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If you have to ask then don't do anything. Do plenty of research, test ride different bikes, and i'm sure you'll find a bike that you can truly enjoy.
 

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right, id say get the 125. do another cbt which will get you to the 19 year old restriction for the a2. take that, and either stick with the 125, or move up.

there really is no point in doing the a1 if you have even a thought of wanting something bigger.

im 29, did my cbt for the first time 2 years ago (nearly) really dont want the DAS test (too many friends in accidents recently and i want to be around to see my daughter grow up) have considered the a2 test so if i ever need to commute more on motorways i can get a 250/300, but at the moment the 125 test is looking like a good way to go for me.


rules at the moment say you must redo the 2 practical tests if you want to move up from a1/a2/das. more money grabbing
 

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I'm planning on getting the MSX as my first bike, sometime in Feb/March next year, even though I am 25! I fell in love with the wee MSX and will be keeping it, which is why I am buying a new one. Personally I would say do your A1 licence as soon as you can, you can do it on your own 125 so you don't have to upgrade straight away. Once you have your A1 it begins your 2 year "new driver" probationary period. Which helps with insurance and such.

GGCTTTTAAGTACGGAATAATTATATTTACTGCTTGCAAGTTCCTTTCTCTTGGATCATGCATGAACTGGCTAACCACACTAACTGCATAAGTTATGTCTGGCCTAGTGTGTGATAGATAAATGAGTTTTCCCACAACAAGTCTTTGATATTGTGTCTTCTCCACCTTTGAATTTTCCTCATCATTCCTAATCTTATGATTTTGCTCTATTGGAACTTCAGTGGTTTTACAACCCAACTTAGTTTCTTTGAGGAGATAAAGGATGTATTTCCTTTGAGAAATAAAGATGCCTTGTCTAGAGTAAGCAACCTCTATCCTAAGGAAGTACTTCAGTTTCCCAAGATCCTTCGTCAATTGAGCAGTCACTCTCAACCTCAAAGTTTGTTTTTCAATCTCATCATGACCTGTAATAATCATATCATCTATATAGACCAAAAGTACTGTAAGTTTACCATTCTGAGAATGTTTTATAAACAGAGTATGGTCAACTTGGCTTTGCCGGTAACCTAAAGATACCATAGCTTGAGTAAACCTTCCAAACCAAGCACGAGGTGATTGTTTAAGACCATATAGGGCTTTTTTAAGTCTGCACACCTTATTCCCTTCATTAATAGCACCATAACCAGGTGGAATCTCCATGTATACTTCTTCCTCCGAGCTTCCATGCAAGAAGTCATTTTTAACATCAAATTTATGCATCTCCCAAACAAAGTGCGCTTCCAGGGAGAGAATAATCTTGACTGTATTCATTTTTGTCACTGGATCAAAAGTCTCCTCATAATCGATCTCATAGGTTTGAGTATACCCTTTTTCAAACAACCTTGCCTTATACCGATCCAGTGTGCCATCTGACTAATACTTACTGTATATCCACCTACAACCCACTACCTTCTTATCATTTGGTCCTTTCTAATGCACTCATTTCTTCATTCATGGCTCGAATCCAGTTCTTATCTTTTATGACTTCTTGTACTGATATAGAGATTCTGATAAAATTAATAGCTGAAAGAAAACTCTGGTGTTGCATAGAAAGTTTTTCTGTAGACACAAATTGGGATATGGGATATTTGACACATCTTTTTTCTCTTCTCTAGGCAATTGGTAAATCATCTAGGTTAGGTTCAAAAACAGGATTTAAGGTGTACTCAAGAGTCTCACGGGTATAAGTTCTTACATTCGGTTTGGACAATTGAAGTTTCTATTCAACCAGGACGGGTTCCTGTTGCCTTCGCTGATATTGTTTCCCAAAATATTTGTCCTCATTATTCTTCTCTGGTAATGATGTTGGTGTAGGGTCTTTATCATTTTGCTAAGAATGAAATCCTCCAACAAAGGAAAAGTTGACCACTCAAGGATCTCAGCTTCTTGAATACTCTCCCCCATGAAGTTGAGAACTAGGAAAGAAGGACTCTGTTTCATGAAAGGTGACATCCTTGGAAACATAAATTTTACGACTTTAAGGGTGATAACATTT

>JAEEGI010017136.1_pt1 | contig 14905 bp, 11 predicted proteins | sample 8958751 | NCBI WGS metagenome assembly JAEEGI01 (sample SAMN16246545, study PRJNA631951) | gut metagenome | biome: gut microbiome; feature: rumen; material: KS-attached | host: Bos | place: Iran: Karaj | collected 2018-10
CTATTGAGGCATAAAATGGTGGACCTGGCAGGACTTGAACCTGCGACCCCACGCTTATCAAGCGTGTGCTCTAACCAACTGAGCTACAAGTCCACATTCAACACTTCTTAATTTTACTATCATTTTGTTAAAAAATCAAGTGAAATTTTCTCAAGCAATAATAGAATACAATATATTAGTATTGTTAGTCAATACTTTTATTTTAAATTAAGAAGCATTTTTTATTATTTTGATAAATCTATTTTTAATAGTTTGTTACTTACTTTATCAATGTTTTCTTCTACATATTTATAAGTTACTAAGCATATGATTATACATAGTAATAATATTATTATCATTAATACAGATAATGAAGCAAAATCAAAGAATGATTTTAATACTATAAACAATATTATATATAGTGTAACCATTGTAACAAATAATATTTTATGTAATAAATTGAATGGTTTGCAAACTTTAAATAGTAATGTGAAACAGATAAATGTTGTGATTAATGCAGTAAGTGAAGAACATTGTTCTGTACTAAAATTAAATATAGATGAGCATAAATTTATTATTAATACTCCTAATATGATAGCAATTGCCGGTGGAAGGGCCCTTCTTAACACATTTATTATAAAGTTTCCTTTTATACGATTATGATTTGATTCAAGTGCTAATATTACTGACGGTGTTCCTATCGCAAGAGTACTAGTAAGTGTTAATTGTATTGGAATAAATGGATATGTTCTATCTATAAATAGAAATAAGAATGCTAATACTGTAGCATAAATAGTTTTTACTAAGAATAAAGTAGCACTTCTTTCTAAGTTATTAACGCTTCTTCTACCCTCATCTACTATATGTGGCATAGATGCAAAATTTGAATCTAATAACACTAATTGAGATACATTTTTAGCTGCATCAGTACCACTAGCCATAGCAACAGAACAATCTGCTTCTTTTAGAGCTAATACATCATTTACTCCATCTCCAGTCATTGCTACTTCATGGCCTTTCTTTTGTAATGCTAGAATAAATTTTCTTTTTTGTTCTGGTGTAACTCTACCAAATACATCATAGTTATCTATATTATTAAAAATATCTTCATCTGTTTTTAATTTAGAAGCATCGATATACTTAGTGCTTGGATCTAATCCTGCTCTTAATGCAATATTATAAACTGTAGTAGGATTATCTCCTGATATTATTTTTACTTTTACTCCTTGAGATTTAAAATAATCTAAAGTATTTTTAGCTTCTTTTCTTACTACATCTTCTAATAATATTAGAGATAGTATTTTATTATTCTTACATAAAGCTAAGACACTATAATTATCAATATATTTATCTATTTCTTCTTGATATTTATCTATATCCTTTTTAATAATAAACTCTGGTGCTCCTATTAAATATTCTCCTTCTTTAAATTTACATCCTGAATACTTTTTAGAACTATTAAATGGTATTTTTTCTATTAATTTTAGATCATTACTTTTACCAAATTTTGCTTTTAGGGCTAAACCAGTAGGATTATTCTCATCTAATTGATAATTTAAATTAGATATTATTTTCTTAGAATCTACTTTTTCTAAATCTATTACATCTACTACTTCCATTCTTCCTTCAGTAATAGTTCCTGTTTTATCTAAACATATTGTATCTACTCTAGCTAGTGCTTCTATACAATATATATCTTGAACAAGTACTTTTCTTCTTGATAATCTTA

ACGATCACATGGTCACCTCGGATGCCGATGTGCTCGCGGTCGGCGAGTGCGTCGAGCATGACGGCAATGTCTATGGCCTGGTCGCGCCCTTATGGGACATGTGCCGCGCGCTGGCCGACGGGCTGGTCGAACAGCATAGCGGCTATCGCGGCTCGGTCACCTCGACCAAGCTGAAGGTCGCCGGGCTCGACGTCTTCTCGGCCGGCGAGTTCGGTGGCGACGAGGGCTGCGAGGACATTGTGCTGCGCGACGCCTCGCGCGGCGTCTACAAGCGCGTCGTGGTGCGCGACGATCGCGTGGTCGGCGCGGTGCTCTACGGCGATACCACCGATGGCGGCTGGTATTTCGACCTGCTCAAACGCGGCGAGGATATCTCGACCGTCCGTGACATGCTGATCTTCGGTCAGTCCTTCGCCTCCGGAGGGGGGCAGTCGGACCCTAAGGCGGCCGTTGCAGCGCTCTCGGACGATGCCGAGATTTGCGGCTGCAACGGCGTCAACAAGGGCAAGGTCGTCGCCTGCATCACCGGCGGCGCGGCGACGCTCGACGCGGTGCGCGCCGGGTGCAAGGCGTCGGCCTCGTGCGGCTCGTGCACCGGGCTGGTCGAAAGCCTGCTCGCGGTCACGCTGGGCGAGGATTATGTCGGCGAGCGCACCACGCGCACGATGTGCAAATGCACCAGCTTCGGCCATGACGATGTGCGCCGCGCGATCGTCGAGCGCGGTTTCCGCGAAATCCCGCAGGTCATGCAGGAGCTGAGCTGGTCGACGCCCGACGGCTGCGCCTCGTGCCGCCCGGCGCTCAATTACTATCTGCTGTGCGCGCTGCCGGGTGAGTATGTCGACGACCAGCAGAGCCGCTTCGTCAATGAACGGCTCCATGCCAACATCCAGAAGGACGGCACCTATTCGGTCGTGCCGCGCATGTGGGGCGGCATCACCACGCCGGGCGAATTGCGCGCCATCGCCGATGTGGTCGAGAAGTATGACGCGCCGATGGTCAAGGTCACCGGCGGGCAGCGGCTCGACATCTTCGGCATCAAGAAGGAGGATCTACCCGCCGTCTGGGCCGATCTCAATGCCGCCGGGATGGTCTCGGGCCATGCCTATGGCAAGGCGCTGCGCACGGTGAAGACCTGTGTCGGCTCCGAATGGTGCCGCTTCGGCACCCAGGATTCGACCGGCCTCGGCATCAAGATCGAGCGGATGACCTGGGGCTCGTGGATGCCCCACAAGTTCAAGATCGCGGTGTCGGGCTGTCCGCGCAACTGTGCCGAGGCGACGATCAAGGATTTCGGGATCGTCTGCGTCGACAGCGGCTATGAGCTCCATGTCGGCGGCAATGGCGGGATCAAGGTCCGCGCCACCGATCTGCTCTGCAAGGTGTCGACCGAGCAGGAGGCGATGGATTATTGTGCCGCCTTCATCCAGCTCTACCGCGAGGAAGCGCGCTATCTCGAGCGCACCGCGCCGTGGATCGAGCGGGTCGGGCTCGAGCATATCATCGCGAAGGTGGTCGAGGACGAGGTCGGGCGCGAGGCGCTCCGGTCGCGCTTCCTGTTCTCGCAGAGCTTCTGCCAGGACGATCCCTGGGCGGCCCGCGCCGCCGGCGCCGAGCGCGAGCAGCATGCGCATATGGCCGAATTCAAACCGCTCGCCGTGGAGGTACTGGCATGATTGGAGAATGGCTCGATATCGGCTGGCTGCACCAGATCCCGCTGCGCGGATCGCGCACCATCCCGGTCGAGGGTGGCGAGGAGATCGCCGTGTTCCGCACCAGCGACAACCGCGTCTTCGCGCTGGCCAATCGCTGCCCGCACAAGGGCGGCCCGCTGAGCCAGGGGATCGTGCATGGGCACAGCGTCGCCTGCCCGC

My plan is to get the MSX as my commuter/going around town bike. And once I have done my bike big test, I'll get either a CCM 450 adventure, or if I can find a lowered BMW G or F650GS (as I am short...), for going on longer trips out. Until I get a bigger bike, I will just get on the back of my partners R1150GSA as it is lovely and comfy! :-D

If you are only going to be going around town and very occasionally on nation speed limit roads, then I can't see why you would need to upgrade to a bigger bike. Many like to though :)
 

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Im 35yrs and currently have a GSXR 1000 k6 and will be getting rid of it and getting the grom.
Been riding for 15yrs since the year 2000
Will get a much cheaper bigger bike for the occasional blast with mates but my grom will be my everything